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Support for political Zionism in this period, although growing in influence, remained a distinctly minority opinion.The founding of Israel in 1948 made the Middle East a center of attention; the immediate recognition of Israel by the American government was an indication of both its intrinsic support and the influence of political Zionism.There, Jews became increasingly assimilated as rising intermarriage rates combined with a trend towards secularization.At the same time, new centers of Jewish communities formed, as Jewish school enrollment more than doubled between the end of World War II and the mid-1950s, while synagogue affiliation jumped from 20% in 1930 to 60% in 1960. Truman received over 90% of the Jewish American vote in the elections of 1940, 19.Precise population figures vary depending on whether Jews are accounted for based on halakhic considerations, or secular, political and ancestral identification factors.There were about 4 million adherents of Judaism in the U. as of 2001, approximately 1.4% of the US population. The community self-identifying as Jewish by birth, irrespective of halakhic (unbroken maternal line of Jewish descent or formal Jewish conversion) status, numbers about 7 million, or 2.5% of the US population.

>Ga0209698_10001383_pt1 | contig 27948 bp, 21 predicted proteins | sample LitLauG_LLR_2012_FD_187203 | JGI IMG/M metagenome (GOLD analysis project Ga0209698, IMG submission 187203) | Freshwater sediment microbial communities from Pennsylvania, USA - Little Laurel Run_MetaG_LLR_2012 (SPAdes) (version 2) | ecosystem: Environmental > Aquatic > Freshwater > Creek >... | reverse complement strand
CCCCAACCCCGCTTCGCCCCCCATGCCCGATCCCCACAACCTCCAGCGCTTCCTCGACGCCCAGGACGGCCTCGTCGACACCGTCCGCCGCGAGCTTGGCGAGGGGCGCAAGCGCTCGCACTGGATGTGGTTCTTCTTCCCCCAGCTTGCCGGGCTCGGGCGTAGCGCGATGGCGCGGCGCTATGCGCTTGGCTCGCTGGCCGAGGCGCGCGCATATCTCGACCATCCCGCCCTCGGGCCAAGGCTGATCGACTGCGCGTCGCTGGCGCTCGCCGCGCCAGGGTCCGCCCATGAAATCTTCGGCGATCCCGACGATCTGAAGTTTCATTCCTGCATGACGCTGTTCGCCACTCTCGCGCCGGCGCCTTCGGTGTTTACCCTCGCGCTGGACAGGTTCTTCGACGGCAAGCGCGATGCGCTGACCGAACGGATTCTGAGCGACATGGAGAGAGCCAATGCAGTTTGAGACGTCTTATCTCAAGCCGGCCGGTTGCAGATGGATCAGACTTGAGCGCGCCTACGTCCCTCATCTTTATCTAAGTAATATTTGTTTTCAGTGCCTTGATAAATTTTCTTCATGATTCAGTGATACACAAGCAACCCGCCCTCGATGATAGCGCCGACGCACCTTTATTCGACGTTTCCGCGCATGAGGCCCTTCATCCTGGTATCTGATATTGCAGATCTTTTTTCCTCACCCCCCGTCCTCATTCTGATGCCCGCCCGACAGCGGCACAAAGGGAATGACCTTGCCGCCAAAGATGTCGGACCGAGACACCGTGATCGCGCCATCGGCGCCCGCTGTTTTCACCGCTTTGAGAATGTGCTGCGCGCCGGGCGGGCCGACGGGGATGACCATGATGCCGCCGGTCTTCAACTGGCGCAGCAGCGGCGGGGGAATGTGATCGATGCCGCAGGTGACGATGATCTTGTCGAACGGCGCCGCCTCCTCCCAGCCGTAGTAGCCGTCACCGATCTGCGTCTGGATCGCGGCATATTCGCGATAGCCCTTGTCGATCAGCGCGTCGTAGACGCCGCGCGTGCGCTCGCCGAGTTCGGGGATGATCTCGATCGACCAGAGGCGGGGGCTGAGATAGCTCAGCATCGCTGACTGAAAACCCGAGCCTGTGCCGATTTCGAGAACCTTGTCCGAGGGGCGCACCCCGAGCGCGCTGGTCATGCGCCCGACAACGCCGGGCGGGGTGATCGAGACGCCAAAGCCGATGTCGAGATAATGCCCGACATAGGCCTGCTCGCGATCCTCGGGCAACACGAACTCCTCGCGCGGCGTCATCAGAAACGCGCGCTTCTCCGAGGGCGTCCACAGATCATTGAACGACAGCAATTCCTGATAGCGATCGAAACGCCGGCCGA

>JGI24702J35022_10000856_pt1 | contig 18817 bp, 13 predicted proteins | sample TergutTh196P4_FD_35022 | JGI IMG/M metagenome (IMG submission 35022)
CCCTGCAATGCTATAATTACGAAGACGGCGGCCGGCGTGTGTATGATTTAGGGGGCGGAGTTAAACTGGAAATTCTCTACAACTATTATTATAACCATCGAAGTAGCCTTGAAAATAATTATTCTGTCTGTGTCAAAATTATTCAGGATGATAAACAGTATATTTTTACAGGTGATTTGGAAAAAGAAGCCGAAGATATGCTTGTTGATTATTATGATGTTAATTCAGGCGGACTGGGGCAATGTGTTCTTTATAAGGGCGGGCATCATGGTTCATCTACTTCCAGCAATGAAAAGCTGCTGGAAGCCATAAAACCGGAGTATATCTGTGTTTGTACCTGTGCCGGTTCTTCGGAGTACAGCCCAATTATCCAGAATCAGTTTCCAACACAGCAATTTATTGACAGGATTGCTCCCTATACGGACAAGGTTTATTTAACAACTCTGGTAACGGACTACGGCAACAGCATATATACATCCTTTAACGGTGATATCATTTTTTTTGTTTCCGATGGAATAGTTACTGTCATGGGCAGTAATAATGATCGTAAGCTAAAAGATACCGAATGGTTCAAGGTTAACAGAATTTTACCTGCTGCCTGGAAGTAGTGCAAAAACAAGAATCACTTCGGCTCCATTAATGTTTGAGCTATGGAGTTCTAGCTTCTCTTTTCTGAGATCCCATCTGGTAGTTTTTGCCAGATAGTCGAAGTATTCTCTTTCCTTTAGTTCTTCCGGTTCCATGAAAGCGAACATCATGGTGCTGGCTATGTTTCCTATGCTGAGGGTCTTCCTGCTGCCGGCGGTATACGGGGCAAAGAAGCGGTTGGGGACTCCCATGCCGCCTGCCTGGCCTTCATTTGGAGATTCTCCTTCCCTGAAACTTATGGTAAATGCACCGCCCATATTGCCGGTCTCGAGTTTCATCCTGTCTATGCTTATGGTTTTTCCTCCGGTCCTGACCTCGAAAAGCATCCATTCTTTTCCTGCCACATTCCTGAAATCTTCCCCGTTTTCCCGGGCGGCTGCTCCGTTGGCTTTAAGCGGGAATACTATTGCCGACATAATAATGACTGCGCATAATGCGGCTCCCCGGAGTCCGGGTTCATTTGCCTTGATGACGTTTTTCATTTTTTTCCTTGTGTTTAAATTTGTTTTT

From our Jewish historic experience of three and a half thousand years we say: Our ancient history began with slavery and the yearning for freedom.
Most settled in New York City and its immediate environs (New Jersey, etc.), establishing what became one of the world's major concentrations of Jewish population.
At the beginning of the twentieth century, these newly-arrived Jews built support networks consisting of many small synagogues and Ashkenazi Jewish Landsmannschaften (German for "Territorial Associations") for Jews from the same town or village.
The Jewish community in the United States is composed predominantly of Ashkenazi Jews who emigrated from Central and Eastern Europe, and their US-born descendants.
There are, however, small numbers of both older and more recently arrived Sephardic Jews (Spanish and Portuguese Jews and those descended from them following the 15th century expulsion), as well as smaller numbers of Mizrahi Jews (Jewish communities with extended histories in the Middle East, North Africa, Caucasus and Central Asia), Ethiopian Jews, Indian Jews and others from various smaller Jewish ethnic divisions.
This attention initially was based on a natural and religious affinity toward and support for Israel and world Jewry.